More MS news articles for Aug 2001

A Chlamydia pneumoniae-Specific Peptide Induces Experimental Autoimmune Encephalomyelitis in Rats.

J Immunol 2001 Aug 1;167(3):1803-8

Lenz DC, Lu L, Conant SB, Wolf NA, Gerard HC, Whittum-Hudson JA, Hudson AP, Swanborg RH.

Departments of. Immunology and Microbiology, Internal Medicine, and Ophthalmology, Wayne State University School of Medicine, Detroit, MI 48201.

It has been reported recently that the bacterial respiratory pathogen Chlamydia pneumoniae is present in the cerebrospinal fluid of a subset of multiple sclerosis (MS) patients.

However, it is not known whether this organism is a causative agent of MS, or merely an opportunistic pathogen that takes advantage of a disease process initiated by some other means.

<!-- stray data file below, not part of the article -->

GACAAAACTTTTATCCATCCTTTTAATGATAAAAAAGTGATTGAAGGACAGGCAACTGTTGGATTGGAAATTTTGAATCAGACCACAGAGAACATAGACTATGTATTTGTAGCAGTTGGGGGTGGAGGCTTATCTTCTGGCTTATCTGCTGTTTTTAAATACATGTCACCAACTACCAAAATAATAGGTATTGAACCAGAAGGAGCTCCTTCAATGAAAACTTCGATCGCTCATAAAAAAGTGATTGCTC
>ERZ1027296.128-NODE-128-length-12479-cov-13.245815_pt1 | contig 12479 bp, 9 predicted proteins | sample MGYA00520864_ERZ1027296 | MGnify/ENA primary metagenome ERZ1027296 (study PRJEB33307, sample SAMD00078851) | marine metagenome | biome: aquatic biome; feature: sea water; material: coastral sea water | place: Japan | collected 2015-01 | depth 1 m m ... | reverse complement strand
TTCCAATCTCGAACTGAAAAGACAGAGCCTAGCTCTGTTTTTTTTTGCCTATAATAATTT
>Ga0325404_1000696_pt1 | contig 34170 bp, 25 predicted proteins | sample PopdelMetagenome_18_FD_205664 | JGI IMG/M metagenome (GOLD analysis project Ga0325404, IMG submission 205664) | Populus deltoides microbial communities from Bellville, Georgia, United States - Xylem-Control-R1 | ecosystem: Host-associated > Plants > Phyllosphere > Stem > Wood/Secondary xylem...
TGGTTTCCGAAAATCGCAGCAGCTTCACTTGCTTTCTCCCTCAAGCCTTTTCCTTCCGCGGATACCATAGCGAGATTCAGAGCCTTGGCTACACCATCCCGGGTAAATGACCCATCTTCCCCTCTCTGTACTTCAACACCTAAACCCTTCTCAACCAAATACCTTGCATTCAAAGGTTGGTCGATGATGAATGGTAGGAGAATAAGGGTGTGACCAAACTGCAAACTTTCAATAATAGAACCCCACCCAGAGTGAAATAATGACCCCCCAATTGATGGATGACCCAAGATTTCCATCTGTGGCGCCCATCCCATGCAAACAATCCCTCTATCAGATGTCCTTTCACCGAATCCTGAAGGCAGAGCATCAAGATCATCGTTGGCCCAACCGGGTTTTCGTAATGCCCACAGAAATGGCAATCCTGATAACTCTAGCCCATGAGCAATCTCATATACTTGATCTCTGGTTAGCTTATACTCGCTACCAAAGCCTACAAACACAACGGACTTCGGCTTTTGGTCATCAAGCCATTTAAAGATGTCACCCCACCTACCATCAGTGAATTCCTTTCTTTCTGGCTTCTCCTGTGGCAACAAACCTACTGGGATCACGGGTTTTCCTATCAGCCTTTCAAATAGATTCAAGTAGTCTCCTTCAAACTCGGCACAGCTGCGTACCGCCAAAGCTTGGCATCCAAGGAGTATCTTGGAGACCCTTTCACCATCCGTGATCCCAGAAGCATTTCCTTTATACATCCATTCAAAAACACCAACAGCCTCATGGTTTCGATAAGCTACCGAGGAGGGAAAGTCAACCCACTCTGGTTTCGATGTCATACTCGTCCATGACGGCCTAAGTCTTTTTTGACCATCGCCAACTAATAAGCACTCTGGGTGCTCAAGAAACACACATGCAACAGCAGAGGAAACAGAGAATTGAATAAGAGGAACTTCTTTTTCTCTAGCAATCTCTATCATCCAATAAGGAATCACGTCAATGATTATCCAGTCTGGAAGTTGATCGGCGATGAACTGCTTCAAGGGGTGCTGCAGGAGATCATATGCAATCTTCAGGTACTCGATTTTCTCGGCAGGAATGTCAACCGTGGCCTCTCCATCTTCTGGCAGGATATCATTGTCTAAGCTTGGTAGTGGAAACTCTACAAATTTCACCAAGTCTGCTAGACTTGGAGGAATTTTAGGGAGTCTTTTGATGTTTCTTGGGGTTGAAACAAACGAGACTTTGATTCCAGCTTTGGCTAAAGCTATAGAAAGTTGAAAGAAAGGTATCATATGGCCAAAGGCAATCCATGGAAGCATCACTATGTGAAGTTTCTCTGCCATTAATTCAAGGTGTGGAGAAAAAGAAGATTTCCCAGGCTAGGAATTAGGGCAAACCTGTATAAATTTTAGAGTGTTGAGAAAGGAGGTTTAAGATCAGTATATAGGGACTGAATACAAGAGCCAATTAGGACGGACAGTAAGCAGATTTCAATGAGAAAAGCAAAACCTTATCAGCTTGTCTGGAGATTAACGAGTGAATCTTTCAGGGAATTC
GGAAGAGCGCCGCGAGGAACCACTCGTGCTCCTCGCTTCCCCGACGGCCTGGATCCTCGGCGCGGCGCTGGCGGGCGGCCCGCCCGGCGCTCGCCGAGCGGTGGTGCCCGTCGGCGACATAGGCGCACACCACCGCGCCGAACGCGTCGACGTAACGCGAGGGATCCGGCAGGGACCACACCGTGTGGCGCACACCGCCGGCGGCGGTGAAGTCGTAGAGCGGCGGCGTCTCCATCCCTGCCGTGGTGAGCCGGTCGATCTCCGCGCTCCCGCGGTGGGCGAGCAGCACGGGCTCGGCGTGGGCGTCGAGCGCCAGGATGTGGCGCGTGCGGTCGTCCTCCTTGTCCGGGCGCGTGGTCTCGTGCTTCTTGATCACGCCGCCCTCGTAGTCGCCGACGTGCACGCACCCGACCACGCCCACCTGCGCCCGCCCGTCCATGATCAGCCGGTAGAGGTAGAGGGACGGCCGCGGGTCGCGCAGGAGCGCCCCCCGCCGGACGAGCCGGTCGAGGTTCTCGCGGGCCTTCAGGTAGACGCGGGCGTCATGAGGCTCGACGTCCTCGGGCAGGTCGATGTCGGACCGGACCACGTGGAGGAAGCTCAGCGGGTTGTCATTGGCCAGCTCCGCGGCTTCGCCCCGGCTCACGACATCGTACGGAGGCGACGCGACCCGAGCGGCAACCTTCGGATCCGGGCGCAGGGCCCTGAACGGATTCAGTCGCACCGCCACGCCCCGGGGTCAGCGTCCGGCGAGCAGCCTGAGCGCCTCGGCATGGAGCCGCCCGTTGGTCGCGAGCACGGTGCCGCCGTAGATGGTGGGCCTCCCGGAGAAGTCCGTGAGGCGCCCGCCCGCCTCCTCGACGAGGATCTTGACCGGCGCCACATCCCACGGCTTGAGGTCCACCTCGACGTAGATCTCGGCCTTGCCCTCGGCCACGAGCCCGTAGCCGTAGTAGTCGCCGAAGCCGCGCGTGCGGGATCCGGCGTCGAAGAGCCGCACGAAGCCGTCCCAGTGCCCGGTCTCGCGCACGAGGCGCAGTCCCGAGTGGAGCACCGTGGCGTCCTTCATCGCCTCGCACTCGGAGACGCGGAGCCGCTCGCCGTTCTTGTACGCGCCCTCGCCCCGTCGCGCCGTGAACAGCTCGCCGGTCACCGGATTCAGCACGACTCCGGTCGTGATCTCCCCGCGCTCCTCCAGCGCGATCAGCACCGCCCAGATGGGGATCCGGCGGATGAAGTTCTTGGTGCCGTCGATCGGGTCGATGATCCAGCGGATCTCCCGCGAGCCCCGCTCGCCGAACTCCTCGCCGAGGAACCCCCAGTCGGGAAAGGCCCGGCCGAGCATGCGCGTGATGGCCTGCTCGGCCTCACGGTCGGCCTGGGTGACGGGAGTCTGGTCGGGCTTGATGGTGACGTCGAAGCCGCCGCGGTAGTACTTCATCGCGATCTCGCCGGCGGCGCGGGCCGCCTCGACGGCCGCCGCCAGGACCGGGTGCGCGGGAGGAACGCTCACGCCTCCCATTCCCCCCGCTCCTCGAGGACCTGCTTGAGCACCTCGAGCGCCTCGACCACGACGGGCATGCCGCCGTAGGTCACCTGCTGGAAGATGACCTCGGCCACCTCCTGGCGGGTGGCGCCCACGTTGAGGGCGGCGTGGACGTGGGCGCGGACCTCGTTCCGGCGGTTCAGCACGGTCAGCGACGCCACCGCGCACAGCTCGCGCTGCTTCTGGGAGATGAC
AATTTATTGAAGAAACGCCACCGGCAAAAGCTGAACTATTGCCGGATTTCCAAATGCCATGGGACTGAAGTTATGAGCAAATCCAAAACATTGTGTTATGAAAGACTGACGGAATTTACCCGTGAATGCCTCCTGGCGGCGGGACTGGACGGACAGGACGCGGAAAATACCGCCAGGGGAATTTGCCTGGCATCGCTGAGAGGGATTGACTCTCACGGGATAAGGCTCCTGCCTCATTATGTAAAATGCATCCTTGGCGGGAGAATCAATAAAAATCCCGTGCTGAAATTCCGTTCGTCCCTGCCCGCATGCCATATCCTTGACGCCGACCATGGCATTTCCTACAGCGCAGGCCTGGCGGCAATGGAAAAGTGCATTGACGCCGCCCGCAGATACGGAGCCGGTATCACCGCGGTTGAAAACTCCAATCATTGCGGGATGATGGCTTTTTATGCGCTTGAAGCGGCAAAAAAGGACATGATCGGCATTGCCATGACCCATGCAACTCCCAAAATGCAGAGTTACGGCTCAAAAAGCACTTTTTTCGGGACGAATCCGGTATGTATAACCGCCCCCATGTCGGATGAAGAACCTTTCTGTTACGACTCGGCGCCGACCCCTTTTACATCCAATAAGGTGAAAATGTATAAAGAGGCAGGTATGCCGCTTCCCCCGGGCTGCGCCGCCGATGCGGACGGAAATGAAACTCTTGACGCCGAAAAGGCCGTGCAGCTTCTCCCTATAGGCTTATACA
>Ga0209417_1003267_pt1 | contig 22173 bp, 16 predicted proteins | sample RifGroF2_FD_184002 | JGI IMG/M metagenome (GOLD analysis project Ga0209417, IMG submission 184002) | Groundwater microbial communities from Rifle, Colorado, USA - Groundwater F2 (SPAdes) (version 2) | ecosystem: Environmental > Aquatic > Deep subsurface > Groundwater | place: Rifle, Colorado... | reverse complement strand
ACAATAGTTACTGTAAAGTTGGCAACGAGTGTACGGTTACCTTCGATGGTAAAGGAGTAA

We report identification of a 20-mer peptide from a protein specific to C. pneumoniae which shares a 7-aa motif with a critical epitope of myelin basic protein, a major CNS Ag targeted by the autoimmune response in MS.

This bacterial peptide induces a Th1 response accompanied by severe clinical and histological experimental autoimmune encephalomyelitis in Lewis rats, a condition closely reflective of many aspects of MS.

Studies with peptide analogues suggest that different populations of encephalitogenic T cells are activated by the C. pneumoniae and myelin basic protein Ags.

Mild experimental autoimmune encephalomyelitis was also observed when rats were immunized with sonicated C. pneumoniae in CFA.

PMID: 11466406 [PubMed - in process]